BMW showcased this chameleon-esque technology on its iX Flow concept car, and it’s quite a sight to see.
How many of us spend hours trying to pick from the number of color options automakers offer these days? It seems like BMW has grown tired of indecisive buyers like us. The Bavarian motor company unveiled a concept car at CES 2022, and it’s one that can change color via a push of a button. No, seriously.
So how does it work? BMW says the iX Flow uses electrophoretic technology that’s found in E Ink. The ink contains millions of tiny microcapsules, which hold negatively charged white pigments and positively charged black pigments. By triggering an electrical signal, based on your desired setting, the technology can bring different pigmentation to the surface. And yes, all this is done via a touch of a button.
Here’s a video of the iX Flow in action:
The E-ink technology is not a new one. If you have a Kindle, you already own a part of that high-tech BMW. It is also extremely energy-efficient and needs no energy to keep the chosen color state constant.
It looks cool, yes. But is this just a gimmick? BMW claims that different color palettes can have efficiency implications on its electric vehicles. For example, a white surface reflects a lot more sunlight than a black one. Hence, during summers, passengers can switch to a lighter surface color to keep the cabin cool. In winters, vice versa.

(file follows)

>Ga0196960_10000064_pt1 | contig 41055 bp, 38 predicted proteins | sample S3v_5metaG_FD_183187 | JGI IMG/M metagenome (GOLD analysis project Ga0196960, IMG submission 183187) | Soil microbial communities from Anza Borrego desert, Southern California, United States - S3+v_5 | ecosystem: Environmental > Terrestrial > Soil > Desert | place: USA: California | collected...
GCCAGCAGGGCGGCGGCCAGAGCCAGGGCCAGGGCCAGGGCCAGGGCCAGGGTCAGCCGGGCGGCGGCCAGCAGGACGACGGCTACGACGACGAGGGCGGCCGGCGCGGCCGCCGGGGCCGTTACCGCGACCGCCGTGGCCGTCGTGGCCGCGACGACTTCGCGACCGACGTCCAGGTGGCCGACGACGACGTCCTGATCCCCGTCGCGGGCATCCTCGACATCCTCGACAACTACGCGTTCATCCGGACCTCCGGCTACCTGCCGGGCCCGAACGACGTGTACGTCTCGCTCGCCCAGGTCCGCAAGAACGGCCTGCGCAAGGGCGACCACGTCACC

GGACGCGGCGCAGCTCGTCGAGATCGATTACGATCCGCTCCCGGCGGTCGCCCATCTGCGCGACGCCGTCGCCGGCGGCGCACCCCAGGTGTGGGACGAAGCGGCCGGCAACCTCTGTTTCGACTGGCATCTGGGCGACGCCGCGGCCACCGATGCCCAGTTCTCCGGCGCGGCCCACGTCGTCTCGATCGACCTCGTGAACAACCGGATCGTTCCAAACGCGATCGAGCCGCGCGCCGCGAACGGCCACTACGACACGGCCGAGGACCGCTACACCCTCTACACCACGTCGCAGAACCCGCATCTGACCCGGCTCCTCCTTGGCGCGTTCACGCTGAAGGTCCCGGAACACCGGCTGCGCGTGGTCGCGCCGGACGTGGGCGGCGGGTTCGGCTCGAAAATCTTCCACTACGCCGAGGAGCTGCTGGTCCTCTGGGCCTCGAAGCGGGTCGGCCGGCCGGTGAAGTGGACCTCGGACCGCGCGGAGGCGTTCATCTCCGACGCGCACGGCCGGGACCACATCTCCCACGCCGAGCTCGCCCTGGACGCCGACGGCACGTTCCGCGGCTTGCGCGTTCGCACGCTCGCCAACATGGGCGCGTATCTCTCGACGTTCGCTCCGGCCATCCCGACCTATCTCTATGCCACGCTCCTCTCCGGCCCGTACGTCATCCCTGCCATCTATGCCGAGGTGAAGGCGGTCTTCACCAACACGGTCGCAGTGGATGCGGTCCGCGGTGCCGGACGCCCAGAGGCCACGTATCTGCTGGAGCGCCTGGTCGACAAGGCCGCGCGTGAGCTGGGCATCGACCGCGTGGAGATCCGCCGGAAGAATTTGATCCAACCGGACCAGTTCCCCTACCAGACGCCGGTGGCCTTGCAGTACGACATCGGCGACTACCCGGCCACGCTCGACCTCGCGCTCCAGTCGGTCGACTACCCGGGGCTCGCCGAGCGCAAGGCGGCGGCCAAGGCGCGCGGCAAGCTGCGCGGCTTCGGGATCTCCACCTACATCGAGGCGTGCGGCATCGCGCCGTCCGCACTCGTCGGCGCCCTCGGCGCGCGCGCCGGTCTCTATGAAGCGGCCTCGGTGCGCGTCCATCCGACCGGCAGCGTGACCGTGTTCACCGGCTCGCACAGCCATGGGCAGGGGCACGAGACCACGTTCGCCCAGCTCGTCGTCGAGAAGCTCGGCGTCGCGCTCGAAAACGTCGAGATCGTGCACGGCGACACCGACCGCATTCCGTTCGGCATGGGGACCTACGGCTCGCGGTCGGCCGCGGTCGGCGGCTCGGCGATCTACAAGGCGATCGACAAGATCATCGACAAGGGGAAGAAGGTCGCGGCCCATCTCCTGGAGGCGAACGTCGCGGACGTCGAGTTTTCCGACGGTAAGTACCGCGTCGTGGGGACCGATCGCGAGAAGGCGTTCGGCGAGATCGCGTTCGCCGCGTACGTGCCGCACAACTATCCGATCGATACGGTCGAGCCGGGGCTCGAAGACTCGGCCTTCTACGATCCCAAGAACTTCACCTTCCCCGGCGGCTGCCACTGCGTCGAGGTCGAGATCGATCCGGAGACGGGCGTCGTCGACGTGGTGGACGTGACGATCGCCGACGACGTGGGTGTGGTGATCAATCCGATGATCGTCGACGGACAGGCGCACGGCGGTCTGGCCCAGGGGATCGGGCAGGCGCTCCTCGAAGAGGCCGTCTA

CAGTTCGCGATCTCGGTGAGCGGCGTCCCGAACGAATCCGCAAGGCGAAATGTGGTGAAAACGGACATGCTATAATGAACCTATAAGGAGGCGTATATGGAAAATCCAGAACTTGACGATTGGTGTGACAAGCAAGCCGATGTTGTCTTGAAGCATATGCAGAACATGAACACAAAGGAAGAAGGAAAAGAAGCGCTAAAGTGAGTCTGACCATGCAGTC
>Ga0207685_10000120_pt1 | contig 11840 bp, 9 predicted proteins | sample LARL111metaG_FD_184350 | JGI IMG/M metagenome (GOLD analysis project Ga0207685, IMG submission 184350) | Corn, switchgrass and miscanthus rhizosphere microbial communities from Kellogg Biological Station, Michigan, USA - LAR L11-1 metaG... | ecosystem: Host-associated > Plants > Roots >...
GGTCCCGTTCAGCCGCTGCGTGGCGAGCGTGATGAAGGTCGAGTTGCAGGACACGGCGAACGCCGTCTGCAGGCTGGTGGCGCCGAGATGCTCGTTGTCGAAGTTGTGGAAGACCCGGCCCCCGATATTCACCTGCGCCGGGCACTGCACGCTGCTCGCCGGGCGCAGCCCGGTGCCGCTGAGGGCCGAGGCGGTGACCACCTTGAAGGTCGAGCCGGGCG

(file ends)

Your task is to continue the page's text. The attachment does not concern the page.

In both cases, the color changes can help in cutting the amount of cooling or heating required from the car’s air conditioning system. This, in turn, reduces the amount of energy the vehicle’s electrical system might need, directly affecting the efficiency of the car. This is also why BMW has limited the color palettes to just white, black and grey for now.
As per Stella Clarke, Head of Project for the BMW iX Flow featuring E Ink, this technology could be used by drivers to locate the car by making it flash, or to display the vehicle’s battery capacity externally.
Of course, there are a ton of questions: How durable is the technology? Can it handle rough weather? How much will it cost? Can we retrofit this technology to older BMW cars? Sadly, since this is just a concept for now, it won’t be available at a BMW showroom. When asked if we’ll ever see this going into production, the automaker says this is just an “advanced research and design project”. So don’t hold your breath.
(Image credits: BMW Group)
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